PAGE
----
China not behind peninsula denuclearization setback

By Li Jiacheng Source:Global Times Published: 2018/9/3 19:08:39

China not behind peninsula stalemate


Illustration: Liu Rui/GT



US-North Korea relations have recently been volatile and stare at gloomy prospects. After the June Trump-Kim summit in Singapore, the expected denuclearization of the Korean Peninsula has stalled, and Pyongyang has suspended its efforts to dismantle the Sohae Satellite Launching Station. North Korean Leader Kim Jong-un agreed to repatriate the remains of US soldiers killed in the Korean War (1950-53) during the landmark Singapore summit, and to dismantle the Sohae Satellite Launching Station, which had led to a remarkable boost in Washington-Pyongyang relations. But ties slumped after the abrupt cancellation of US Secretary of State Mike Pompeo's Pyongyang trip. US Secretary of Defense James Mattis recently hinted at the resumption of US-South Korea joint military exercises.

US President Donald Trump posted a White House statement on his personal Twitter account on August 29 for the first time in the third person. This time he started his tweet with an accusation against China, instead of mentioning it at the end as he usually does. Trump shifted all the blame to China for the stagnation of the denuclearization process and deterioration of US-North Korea relations.

Trump bluntly said that North Korea is under tremendous pressure from China because of the major trade dispute between Beijing and Washington. He claimed that the aid China provides North Korea is not helpful. Obviously Trump believes that the deterioration of US-North Korea relations is a result of China exerting pressure on North Korea with the worsening Sino-US trade disputes. Blaming China for the setback in denuclearization has become a convenient excuse for Trump.

Responding to the accusation, China's foreign ministry spokesperson  Hua Chunying said at a daily briefing on August 30 that the US should honor its words and play a positive, constructive and responsible role in promoting the political settlement of the peninsula issue, just like China does. In face of the setbacks and difficulties at this point, it should find out and reflect upon its own problems, rather than flip-flop and shift blames on others.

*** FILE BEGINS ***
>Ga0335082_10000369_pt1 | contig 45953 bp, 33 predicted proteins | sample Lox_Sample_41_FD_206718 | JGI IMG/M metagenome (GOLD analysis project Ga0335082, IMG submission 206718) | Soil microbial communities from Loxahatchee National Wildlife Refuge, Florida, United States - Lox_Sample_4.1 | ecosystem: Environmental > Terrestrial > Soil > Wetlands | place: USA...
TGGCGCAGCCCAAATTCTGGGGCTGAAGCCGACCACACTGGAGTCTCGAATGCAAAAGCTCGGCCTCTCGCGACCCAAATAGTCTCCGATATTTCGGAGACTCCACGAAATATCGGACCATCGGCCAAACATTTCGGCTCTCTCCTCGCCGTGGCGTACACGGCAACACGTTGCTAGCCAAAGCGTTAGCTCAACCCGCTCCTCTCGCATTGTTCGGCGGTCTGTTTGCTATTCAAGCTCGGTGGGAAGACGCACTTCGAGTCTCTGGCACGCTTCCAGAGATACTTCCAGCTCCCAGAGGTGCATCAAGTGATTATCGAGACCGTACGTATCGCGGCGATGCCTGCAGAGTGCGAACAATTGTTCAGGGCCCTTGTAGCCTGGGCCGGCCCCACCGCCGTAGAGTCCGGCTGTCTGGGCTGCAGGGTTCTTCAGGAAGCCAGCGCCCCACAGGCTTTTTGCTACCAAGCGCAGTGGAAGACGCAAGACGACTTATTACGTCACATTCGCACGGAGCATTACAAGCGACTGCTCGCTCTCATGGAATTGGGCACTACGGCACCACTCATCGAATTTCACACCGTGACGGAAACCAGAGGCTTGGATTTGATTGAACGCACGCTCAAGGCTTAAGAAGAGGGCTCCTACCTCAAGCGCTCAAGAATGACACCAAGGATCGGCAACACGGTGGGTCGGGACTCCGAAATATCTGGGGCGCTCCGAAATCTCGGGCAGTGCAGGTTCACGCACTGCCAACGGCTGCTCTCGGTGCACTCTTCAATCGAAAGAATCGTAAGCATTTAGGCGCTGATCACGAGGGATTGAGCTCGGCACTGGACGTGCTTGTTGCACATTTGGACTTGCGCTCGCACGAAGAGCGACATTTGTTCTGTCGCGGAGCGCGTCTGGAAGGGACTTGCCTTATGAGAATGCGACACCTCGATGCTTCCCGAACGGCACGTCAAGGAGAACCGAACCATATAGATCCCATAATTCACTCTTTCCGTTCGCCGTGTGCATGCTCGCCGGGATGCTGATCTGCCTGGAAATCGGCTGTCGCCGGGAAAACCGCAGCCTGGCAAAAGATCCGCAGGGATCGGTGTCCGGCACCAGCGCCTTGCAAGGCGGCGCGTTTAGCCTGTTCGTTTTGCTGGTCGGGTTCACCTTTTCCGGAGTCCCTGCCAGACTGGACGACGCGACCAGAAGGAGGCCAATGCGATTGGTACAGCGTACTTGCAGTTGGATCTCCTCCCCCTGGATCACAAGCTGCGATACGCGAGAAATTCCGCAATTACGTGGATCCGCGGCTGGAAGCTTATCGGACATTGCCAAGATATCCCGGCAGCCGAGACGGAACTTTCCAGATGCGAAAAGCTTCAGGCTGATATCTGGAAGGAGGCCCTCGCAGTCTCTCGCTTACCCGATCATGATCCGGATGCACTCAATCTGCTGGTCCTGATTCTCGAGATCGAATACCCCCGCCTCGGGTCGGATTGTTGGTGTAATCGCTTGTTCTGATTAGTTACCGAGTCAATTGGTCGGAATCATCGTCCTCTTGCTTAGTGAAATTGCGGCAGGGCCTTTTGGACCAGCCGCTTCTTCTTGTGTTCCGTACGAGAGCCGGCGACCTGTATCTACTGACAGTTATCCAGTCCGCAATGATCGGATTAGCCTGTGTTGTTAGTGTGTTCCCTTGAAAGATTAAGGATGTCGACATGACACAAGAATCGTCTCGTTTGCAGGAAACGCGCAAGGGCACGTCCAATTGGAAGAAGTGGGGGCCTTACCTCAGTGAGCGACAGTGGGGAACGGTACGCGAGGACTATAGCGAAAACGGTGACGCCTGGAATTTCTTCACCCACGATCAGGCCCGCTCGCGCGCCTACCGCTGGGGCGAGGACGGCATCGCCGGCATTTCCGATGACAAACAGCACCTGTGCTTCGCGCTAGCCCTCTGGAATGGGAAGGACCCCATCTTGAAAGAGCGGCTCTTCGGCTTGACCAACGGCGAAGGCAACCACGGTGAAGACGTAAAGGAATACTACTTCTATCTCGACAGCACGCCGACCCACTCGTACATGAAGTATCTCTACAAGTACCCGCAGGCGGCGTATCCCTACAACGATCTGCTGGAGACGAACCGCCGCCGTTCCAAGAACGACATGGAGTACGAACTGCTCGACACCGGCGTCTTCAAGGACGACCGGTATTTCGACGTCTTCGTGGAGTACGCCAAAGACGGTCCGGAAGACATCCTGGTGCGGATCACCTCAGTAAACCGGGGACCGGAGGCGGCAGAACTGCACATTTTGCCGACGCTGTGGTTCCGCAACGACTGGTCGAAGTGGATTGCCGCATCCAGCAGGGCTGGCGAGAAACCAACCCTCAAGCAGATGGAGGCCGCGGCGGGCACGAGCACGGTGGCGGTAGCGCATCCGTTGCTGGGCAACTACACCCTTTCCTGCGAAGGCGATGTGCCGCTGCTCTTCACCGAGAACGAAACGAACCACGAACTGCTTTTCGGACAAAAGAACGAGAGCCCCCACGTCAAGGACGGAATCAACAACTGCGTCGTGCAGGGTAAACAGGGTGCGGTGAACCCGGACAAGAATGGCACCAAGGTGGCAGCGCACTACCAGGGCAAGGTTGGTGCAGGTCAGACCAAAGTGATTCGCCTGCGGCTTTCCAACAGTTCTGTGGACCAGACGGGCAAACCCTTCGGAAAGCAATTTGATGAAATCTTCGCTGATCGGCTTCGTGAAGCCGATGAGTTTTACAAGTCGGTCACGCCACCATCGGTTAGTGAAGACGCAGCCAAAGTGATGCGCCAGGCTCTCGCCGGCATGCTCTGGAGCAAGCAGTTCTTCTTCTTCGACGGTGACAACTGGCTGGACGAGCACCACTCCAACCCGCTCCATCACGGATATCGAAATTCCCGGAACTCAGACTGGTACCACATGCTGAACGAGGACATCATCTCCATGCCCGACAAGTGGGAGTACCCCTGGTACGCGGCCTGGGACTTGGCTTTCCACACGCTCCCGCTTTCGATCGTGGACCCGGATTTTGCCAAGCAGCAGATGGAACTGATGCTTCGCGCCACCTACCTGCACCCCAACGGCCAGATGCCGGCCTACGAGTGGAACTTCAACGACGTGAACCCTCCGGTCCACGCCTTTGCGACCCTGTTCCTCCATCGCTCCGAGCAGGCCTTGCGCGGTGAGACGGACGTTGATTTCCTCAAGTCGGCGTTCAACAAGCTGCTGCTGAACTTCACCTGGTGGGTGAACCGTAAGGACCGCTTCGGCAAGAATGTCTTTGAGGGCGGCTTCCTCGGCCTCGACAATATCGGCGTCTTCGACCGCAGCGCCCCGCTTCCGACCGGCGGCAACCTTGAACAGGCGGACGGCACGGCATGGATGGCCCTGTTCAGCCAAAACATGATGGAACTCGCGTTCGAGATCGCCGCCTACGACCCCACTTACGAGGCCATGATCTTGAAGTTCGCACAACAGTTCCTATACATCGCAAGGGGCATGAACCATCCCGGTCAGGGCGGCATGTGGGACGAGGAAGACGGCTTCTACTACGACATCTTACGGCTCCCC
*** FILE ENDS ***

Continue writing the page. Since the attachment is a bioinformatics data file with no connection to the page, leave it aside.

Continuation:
Trump has an absurd logic in making China a scapegoat. With Kim's recent three visits to China, Trump is aware of the robustness of China-North Korea relations and Beijing's strong influence on Pyongyang, and hence assumes that China's influence is the reason for the delay in denuclearization on the peninsula. However, he overlooks that Washington might be the one to blame.

It has been 65 years since the Korean War. The joint statement issued during the Trump-Kim summit declared to the world that the two nations would rebuild new bilateral relations, which led to North Korea's expectation of a war-ending declaration. Trump promised to sign the declaration soon at the Singapore summit, but later the US government pulled it back and took it as an important bargaining chip to constrain North Korea. This has dampened US-North Korea ties. 

Nevertheless, the US not only ignored North Korea's efforts to denuclearize, including suspending nuclear test, blowing up the Punggye-ri nuclear test site, and partially dismantling the Sohae Satellite Launching Station, but also canceled Pompeo's fourth visit to North Korea and temporarily ended bilateral talks.

In addition, the US also ignores China's arduous diplomatic efforts to improve the situation on the peninsula. As a permanent member of the UN Security Council, China has fully abided by the resolutions on sanctioning North Korea, which once led to cold ties and plummeting bilateral trade. However, it is chilling that the US imposed trade tariffs on China, instead of sympathizing with the price China has paid for implementing the sanctions and thanking Beijing for efforts to promote US-North Korea reconciliation.

There is no doubt that the denuclearization negotiations between the US and North Korea will be a challenging long-term endeavor. The US is supposed to take on the responsibility, compensate North Korea for its denuclearization efforts, sign the war-ending declaration as soon as possible, and inject momentum into the denuclearization process, rather than irresponsibly shift all the blame on China.

The author is a research fellow at the research center for economies and politics of transitional countries, Liaoning University. opinion@globaltimes.com.cn


Newspaper headline: China not behind peninsula stalemate


Posted in:

blog comments powered by Disqus